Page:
The following words are written, not by me, but from Jonathan Gabay a friend and business associate, who has granted me permission to share his first-hand experience of what it’s like to be suffering a mental health crisis. Jonathan has chosen to waive his anonymity and speak up for those whose voices are unheard. On behalf of those who society chooses not to hear – as you will read, the reality of our broken mental health system is frankly jaw-dropping!
“Harry, the Duke of Sussex, has recently achieved more to raise awareness for mental health issues than anyone else in the public arena. That should be commended rather than vilified.“
Yet, whilst celebrities and Corporately Responsible brands urge people to be brave and seek help for mental health issues, without a person having the means to pay for treatment, many are finding that just like in space, when it comes to anguish, no one can hear them scream – or by the time cries are heard – it could be too late.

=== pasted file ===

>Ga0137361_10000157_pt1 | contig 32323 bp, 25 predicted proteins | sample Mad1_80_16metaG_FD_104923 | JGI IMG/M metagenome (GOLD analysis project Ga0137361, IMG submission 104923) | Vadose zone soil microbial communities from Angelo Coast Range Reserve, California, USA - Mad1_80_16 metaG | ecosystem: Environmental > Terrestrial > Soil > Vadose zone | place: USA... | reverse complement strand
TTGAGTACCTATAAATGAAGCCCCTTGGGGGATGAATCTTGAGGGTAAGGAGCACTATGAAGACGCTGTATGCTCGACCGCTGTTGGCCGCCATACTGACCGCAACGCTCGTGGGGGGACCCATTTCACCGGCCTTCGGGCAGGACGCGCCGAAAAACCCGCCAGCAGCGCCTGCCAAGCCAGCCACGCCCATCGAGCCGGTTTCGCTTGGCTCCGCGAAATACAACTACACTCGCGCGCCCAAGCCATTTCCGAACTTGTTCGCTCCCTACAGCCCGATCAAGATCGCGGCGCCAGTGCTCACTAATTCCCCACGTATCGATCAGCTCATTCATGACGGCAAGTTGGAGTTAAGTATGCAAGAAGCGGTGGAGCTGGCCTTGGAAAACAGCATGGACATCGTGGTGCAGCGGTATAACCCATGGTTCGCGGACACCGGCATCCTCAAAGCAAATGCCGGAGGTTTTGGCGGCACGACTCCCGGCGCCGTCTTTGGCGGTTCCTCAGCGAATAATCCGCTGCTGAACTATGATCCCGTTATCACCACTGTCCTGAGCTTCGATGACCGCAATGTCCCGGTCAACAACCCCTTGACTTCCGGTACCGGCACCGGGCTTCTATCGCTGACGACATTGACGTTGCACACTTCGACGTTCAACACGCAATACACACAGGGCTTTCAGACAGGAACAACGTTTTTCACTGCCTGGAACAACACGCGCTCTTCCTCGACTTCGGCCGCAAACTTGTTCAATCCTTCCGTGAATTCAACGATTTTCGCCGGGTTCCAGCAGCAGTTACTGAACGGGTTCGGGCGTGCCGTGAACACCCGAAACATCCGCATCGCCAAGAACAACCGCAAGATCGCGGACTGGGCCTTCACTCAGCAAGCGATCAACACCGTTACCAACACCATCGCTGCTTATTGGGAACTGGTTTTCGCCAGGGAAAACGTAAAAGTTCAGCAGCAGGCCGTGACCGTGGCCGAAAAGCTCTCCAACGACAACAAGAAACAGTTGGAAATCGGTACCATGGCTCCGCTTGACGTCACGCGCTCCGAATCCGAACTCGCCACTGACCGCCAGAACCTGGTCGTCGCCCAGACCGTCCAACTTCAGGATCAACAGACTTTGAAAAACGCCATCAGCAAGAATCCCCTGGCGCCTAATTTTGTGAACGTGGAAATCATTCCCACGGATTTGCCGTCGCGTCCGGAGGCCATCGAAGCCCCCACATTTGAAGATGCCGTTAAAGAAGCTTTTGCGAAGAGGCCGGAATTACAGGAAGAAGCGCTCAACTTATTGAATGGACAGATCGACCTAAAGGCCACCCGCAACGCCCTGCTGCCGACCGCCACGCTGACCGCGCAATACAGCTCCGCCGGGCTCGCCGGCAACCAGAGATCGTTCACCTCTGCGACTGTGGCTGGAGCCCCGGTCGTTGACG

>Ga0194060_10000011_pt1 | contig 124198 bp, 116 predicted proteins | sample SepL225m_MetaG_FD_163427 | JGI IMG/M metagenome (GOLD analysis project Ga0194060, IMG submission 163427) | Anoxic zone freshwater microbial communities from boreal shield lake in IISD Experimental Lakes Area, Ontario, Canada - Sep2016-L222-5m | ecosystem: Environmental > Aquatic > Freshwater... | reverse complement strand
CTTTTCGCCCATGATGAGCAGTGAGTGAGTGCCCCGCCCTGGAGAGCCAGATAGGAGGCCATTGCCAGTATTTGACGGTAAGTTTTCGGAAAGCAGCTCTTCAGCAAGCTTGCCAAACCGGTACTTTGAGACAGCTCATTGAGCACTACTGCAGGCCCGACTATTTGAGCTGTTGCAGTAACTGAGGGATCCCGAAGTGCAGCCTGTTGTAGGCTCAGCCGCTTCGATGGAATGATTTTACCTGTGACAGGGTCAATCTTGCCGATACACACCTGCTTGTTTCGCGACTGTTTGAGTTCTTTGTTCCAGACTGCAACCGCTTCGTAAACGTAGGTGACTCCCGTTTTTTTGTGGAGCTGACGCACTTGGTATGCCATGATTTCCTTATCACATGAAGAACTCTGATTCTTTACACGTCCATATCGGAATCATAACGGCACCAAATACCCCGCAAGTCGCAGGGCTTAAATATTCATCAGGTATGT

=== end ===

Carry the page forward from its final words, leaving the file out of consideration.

Why is it so hard to access help regarding mental health?
Contrary to the ‘feel-good’ propaganda of the UK government, in truth, its mental health services are grossly under-resourced with staff barely coping with the backlog of people on the verge of a total breakdown.
When people do what the slogans suggest and reach for help, they enter a disconnected riddle of mazes that relies heavily on under-funded independent charities to hobble along. The result is often a horrendous journey into a black hole of no return.
As the official care system is shattered into so many discordant pieces, no matter what sufferers or families and friends do, help is either not forthcoming or comes too late.
Lives and families are destroyed.
Assuming someone can get through (rare) to the NHS mental health Crisis Line. The NHS will advise them that resources are sparse after COVID-19, so instead they should drink some water and breathe deeply. Other than that, they could dial 999.
So, they try the local GP. Anxious, desperate and shaking, they are presented with a series of tick-box questions to scale out of 1-10 how suicidal they feel. Scores higher than seven are rewarded with a line of Diazepam or SSRIs such as sertraline, escitalopram, or paroxetine.